Gold and colleagues found evidence of EBV reactivation by early antigen -diffuse IgG or EBV VCA IgM vs 10% of control subjects; p,.0010.4 The authors of the current publication from UCSF have previously shown a strong association of early EBV early antigen diffuse IgG positivity and the presence of fatigue in Long COVID patients.5 Most recently, Klein and colleagues presented results in Nature on September 25, 2023, indicating that Long COVID patients had elevated levels of EBV antibodies to lytic antigens indicating recent reactivation compared with healthy or convalescent controls despite a similar EBV seroprevalence in all 3 groups.6
The accumulating literature raises the hypothesis that treating EBV reactivation may impact Long COVID symptoms including fatigue and reduced exercise capacity. The current study indicates that Cardiopulmonary exercise testing would serve as a viable endpoint in a clinical trial assessing an anti-EBV agent in Long COVID.
- Ford ND, Slaughter D, Edwards D, et al. Long COVID and Significant Activity Limitation Among Adults, by Age - United States, June 1-13, 2022, to June 7-19, 2023. MMWR Morb Mortal Wkly Rep. 2023 ;72(32):866-870. doi: 10.15585/mmwr.mm7232a3.
- Montoy JCC, Ford J, Yu H, et al. Innovative Support for Patients with SARS-CoV-2 Infections Registry (INSPIRE) Group. Prevalence of Symptoms ≤12 Months After Acute Illness, by COVID-19 Testing Status Among Adults - United States, December 2020-March 2023. MMWR Morb Mortal Wkly Rep. 2023 ;72(32):859-865. doi: 10.15585/mmwr.mm7232a2.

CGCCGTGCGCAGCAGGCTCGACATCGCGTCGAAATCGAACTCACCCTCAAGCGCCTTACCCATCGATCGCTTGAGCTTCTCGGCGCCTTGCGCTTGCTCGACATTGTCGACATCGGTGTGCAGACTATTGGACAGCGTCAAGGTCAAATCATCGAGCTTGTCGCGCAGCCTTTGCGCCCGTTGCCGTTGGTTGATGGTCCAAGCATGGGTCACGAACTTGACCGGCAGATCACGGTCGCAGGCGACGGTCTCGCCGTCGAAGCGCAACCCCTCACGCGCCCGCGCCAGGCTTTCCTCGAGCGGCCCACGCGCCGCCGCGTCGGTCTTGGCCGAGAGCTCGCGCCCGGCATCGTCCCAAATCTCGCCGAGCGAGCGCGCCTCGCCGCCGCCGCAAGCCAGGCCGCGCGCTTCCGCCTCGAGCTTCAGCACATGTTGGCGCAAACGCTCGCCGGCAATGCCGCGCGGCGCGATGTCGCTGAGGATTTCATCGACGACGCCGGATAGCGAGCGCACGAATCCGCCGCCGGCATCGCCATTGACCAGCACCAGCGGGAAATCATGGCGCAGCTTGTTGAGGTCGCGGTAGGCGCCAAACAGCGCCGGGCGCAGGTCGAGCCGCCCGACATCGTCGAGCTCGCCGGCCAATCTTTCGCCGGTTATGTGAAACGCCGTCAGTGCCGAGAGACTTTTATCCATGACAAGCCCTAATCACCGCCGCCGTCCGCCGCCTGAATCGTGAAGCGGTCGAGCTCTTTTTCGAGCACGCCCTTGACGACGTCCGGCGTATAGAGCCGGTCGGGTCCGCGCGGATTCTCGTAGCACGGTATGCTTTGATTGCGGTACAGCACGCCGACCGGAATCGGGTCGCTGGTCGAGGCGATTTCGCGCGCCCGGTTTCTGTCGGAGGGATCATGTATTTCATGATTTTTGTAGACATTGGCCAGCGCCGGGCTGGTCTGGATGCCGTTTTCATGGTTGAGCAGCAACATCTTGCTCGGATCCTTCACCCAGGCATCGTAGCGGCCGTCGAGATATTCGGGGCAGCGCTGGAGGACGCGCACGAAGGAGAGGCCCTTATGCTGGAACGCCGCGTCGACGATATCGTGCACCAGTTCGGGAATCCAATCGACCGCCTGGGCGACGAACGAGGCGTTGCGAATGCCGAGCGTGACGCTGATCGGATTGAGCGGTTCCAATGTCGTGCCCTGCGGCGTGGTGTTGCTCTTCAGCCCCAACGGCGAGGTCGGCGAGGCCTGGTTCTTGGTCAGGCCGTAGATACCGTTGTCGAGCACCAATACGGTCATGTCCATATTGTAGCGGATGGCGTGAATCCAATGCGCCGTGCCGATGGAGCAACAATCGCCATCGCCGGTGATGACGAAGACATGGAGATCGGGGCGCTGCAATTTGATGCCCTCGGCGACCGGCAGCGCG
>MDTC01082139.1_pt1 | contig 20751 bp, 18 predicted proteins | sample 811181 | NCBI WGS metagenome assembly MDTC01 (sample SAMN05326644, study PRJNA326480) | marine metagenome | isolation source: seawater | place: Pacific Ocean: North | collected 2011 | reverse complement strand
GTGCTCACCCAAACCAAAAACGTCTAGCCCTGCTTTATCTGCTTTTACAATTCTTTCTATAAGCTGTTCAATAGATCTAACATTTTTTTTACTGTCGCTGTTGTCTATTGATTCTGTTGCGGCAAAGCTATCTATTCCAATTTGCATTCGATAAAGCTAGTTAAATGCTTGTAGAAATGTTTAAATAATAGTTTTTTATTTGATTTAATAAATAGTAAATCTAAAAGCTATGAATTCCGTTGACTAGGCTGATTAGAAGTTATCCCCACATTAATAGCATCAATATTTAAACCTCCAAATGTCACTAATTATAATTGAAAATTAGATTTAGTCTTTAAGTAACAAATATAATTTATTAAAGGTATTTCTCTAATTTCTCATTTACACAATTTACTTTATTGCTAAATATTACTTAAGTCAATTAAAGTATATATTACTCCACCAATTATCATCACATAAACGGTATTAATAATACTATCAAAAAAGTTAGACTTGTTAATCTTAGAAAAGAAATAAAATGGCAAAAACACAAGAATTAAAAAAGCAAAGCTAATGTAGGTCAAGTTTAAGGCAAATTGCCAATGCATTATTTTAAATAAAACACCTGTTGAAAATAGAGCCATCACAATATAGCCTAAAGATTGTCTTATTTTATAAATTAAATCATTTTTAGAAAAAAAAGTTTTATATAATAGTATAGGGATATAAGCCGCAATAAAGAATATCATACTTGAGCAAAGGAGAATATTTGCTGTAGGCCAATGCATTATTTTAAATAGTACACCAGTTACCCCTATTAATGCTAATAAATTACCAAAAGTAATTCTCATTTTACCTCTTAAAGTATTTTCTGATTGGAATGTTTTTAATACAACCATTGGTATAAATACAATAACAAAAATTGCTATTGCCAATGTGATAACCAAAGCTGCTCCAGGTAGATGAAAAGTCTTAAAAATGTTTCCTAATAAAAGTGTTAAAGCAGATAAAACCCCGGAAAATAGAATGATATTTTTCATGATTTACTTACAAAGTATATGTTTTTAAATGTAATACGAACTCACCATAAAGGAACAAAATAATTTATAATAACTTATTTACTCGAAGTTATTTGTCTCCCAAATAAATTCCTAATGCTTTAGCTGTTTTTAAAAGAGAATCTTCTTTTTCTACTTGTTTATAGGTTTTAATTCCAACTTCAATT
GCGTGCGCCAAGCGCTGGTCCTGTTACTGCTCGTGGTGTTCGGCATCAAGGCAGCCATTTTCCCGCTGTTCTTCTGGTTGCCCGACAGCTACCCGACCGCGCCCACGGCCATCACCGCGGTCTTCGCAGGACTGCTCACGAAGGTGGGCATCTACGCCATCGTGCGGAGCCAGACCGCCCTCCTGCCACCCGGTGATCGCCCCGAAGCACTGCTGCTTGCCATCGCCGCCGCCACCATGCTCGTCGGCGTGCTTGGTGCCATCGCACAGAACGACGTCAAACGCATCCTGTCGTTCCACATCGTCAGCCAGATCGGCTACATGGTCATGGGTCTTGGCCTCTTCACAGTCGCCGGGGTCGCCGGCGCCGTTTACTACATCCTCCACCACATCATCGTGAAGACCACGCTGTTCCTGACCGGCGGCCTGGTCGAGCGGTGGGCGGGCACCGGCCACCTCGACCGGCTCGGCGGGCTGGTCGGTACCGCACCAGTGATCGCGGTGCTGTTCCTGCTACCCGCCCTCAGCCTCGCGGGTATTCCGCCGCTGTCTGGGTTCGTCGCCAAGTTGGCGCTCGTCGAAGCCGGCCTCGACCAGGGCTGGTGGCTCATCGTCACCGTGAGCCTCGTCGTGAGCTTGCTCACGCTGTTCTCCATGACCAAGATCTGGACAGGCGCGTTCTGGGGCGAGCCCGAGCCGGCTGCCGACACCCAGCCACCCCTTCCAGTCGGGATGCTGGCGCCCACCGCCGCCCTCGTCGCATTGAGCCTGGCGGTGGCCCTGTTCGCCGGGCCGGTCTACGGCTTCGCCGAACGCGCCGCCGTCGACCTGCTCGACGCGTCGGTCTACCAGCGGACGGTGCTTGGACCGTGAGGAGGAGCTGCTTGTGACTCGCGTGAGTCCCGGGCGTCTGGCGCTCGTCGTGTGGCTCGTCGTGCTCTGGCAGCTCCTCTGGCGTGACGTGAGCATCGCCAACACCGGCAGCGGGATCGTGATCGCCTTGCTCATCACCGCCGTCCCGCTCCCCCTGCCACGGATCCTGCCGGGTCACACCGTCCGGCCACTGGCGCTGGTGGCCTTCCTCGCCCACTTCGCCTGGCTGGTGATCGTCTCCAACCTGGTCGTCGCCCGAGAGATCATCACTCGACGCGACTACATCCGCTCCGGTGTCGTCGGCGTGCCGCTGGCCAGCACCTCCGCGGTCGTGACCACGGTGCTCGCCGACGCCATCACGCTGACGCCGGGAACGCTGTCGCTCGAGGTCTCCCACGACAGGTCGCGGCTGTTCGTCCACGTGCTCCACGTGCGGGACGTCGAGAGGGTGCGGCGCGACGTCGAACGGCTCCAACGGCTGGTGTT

- Durstenfeld MS, Peluso MJ, Kaveti P, et al. Reduced Exercise Capacity, Chronotropic Incompetence, and Early Systemic Inflammation in Cardiopulmonary Phenotype Long Coronavirus Disease 2019. J Infect Dis. 2023 ;228(5):542-554. doi: 10.1093/infdis/jiad131.
- Gold JE, Okyay RA, Licht WE, Hurley DJ. Investigation of Long COVID Prevalence and Its Relationship to Epstein-Barr Virus Reactivation. Pathogens. 2021;10(6):763. doi: 10.3390/pathogens10060763.
- Peluso MJ, Deveau TM, Munter SE, et al. Chronic viral coinfections differentially affect the likelihood of developing long COVID. J Clin Invest. 2023;133(3): e163669. doi: 10.1172/JCI163669.
- Klein J, Wood J, Jaycox J, et al. Distinguishing features of Long COVID identified through immune profiling. [published online September 25,2023]. Nature. doi: 10.1038/s41586-023-06651-y.